St John Paul showed the way forward in one of his most important and symbolical actions. In the Apostolic Letter Ordinatio Sacerdotalis he definitively ruled against the priestly ordination of women not by an act of the Extraordinary Magisterium, but by pointing to the “constant and universal Tradition of the Church”, as has been noted by Cardinal Ladaria on behalf of the CDF.

The broad, living stream of the Tradition, with its mutually interpreting currents and eddies across time and space is where all must look. The whole Church needs the whole Church, including the breadth of its history. Where the consensus is universal and clear, those rejecting it from within the Church need not be argued with nor need they be subject to new canonical or doctrinal statements, as if everything was uncertain till such “clarifications”. No, instead, the Church should simply have the courage to say “You have undeniably rejected the Faith, you have cut yourself off from the Church. The verdict is manifest, your attempts to obscure certainty have failed. Goodbye.”

And such a process would in fact be aided by appeal to the constant and continued teaching of the Eastern Orthodox and others. An ecumenical Catholicism that recognises, not just in subtextual actions7 but in official teaching, that those outside canonical boundaries may have been put there unjustly, such that they never really exited the Una Sancta spiritually, is a Catholicism that can accept a genuine scope for varied opinions in non-essentials, access resources deep and wide, correct internal errors and fight the good fight.8

So, as we have noted above, instead of issuing new decrees or looking for such, Rome and RCs could simply appeal to universal consensus, East and West, to prove that all who wish to overturn traditional moral teaching are manifestly heretical and self-excommunicate, and withdraw all communion from them without further ado. The same approach could be applied to those who push for the ordination of priestesses, and hence clarify that ecumenical Catholicism reveals the pointlessness of Rome or the Orthodox continuing their discussions with the Anglican Communion and the need to concentrate instead on the faithful remnant that is Continuing Anglicanism.

But benefits would also accrue in terms of dealing with the past. A Roman Church burdened with the history of a previous centuries-long magisterial consensus on the moral soundness of ‘coercion and torture for Jesus’ could then, for example, contentedly note the fact that the Eastern Orthodox part of the Church did not create an apologetics or doctrinal position to justify such acts as the Latin Church did, thus defeating the appearance of universality, even temporarily.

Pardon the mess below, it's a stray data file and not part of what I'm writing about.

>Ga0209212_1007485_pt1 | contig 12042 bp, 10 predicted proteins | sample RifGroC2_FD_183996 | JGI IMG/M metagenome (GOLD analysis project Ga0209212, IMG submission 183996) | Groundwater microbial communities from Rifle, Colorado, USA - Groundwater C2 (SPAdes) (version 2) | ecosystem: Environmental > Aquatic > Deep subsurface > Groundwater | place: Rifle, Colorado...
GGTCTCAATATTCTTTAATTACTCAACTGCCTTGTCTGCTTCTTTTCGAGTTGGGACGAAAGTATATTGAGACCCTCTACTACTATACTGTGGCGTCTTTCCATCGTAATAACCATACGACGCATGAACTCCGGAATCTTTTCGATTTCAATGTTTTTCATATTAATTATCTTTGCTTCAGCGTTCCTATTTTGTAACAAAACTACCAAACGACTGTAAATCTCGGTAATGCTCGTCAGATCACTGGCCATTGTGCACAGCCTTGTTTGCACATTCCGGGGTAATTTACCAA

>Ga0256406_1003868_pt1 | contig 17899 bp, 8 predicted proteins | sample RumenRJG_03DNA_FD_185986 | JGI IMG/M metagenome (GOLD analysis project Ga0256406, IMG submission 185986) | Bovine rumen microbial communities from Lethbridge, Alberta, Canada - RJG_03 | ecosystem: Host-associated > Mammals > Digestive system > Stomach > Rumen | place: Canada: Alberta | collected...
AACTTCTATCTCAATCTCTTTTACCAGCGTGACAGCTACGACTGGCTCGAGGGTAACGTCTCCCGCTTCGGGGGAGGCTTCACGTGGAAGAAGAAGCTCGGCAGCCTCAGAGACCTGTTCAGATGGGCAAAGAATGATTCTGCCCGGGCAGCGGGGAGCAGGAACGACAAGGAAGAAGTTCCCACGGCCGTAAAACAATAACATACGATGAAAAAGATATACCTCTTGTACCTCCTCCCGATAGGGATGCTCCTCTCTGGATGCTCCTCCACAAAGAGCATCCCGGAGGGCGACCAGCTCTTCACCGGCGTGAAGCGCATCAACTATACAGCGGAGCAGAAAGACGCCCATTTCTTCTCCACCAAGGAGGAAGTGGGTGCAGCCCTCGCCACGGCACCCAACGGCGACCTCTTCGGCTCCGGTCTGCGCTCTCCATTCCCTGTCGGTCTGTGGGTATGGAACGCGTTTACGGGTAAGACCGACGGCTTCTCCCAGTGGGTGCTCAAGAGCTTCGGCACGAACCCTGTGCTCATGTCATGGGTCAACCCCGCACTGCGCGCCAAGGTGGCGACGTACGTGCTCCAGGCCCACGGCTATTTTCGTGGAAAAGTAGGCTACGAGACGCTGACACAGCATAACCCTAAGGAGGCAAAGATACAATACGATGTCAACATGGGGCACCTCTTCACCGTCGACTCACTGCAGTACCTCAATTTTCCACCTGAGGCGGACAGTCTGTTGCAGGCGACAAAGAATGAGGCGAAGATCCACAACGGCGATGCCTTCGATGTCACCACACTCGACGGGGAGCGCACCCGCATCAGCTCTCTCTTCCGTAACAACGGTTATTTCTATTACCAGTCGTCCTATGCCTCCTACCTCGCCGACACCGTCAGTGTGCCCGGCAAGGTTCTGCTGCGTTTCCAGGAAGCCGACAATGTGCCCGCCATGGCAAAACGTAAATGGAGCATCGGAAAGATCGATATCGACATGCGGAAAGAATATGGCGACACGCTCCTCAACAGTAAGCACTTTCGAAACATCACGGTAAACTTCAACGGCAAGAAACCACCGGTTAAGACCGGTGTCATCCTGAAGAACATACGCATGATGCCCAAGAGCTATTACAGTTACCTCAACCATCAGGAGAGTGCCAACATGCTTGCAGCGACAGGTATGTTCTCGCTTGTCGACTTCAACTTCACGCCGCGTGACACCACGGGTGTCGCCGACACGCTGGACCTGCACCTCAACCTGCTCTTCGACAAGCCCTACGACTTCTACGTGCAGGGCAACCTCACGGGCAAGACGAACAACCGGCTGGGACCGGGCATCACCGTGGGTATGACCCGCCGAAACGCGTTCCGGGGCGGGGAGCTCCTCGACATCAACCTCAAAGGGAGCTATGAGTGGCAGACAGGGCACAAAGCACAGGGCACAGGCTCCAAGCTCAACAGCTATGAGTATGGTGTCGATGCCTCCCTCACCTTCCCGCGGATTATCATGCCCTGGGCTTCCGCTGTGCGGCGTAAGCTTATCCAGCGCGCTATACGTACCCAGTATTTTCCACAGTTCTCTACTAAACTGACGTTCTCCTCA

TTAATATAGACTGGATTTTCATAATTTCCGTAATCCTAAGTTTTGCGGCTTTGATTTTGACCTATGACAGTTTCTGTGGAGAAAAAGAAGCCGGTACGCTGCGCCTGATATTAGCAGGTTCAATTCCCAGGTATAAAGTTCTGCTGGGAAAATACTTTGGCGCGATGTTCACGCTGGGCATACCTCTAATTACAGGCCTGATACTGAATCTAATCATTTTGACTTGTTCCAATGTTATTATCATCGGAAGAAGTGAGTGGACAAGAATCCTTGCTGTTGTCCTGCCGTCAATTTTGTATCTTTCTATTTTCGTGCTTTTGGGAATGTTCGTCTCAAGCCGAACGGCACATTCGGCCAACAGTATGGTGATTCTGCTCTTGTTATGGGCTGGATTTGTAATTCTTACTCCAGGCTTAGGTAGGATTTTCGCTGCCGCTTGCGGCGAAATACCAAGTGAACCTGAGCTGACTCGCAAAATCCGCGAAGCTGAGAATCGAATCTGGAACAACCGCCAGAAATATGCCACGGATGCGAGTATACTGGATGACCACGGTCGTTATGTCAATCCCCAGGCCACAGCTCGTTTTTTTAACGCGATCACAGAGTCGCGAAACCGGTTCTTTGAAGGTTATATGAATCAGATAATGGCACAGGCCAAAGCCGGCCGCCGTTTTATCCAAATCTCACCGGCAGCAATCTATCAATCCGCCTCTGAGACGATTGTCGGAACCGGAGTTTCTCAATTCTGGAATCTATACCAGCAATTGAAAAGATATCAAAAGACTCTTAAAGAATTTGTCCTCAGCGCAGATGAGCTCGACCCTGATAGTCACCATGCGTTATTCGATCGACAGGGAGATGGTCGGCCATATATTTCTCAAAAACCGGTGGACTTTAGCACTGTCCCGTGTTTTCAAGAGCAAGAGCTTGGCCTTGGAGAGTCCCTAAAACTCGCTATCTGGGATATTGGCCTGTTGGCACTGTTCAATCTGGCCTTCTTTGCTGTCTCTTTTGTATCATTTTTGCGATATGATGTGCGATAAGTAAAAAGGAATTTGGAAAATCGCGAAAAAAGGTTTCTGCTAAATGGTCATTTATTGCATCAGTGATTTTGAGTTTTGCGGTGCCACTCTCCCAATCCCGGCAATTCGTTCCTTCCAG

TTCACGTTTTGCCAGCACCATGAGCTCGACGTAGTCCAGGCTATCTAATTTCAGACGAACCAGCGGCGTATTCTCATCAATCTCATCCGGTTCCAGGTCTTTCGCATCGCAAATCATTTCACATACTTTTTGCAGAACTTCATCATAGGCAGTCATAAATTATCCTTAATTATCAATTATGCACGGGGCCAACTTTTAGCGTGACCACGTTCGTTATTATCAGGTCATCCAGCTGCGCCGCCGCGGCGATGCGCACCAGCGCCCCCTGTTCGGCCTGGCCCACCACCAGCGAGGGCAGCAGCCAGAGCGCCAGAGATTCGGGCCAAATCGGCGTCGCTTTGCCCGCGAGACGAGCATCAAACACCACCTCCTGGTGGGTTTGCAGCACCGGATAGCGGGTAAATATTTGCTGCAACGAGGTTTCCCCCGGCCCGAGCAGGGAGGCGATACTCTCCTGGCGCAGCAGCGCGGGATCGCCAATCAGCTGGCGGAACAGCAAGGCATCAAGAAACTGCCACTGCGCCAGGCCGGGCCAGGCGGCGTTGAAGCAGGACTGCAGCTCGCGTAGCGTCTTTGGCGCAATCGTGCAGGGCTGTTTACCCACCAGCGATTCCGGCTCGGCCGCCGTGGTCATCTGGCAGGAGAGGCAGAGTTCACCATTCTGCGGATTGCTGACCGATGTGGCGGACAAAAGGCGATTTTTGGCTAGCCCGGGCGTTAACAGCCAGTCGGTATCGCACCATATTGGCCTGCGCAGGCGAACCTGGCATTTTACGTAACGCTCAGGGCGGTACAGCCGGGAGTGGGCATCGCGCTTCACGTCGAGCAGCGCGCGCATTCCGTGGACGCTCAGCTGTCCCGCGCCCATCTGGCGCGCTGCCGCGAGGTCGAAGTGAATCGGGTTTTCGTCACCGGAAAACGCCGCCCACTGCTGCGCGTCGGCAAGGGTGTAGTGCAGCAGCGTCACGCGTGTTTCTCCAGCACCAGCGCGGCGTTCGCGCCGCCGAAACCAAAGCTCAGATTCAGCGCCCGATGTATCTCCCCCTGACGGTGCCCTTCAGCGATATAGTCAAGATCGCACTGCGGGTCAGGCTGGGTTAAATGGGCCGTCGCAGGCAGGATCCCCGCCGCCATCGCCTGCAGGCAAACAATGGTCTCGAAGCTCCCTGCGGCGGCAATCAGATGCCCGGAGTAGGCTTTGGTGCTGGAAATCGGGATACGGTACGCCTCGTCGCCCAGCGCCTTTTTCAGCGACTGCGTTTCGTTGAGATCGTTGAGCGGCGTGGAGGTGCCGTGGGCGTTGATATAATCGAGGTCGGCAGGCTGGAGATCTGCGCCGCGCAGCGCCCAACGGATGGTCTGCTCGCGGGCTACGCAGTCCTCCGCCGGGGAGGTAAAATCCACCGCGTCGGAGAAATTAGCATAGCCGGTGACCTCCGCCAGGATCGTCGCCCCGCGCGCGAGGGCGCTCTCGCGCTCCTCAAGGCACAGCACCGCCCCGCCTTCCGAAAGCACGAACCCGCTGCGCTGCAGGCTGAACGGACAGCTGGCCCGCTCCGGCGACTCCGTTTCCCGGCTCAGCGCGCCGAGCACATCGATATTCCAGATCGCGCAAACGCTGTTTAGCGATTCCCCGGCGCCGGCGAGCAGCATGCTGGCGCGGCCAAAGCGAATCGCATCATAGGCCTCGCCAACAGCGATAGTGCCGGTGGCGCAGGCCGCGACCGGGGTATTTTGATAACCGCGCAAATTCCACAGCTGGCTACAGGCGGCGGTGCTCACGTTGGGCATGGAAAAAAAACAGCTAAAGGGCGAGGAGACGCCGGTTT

It could also recognise that the Anglican rejection of any suggestion that the Sacrifice of Christ was plural or repeated was a justifiable reaction to certain theories of the Mass that hypothesised a new, distinct immolation of Christ in the Eucharist, while noting that such theories have died away and that Rome also stresses that there is only one redemptive Sacrifice. As it is, Julia Yost’s article shows no appreciation of this historical context, and no understanding of the other evidence in the earliest Anglican formularies that gave not just Newman but many others legitimate reason to interpret Anglican teaching as supporting Eucharistic Sacrifice. Other of the Thirty Nine Articles, the Book of Common Prayer and official apologetical texts from the Elizabethan period taken together affirm that the Eucharist sacramentally signifies the Sacrifice of the Cross and conveys its effects, which is exactly what is sufficient to make it a sacrifice, according to Aquinas.9

In any case, there is no getting around the fact that ecclesial teaching, whether Anglican, Eastern or Roman will sometimes contain statements that, while they can be parsed in conformity with truth or relativised as to authority, are problematic and leave plenty of room for doubt and misunderstanding. Admitting this rather than circling the wagons or throwing stones in glass houses is surely the best option. Theology can be difficult, including dogmatic theology. Just accept it.